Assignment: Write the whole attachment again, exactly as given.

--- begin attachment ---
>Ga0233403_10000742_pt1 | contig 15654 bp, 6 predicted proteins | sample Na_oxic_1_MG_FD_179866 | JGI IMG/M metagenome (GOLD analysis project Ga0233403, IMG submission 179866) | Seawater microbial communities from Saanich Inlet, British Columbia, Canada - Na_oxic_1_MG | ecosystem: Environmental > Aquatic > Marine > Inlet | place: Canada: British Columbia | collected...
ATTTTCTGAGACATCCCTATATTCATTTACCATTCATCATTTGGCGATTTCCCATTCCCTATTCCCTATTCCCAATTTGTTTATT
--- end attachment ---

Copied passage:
>Ga0233403_10000742_pt1 | contig 15654 bp, 6 predicted proteins | sample Na_oxic_1_MG_FD_179866 | JGI IMG/M metagenome (GOLD analysis project Ga0233403, IMG submission 179866) | Seawater microbial communities from Saanich Inlet, British Columbia, Canada - Na_oxic_1_MG | ecosystem: Environmental > Aquatic > Marine > Inlet | place: Canada: British Columbia | collected...
ATTTTCTGAGACATCCCTATATTCATTTACCATTCATCATTTGGCGATTTCCCATTCCCTATTCCCTATTCCCAATTTGTTTATT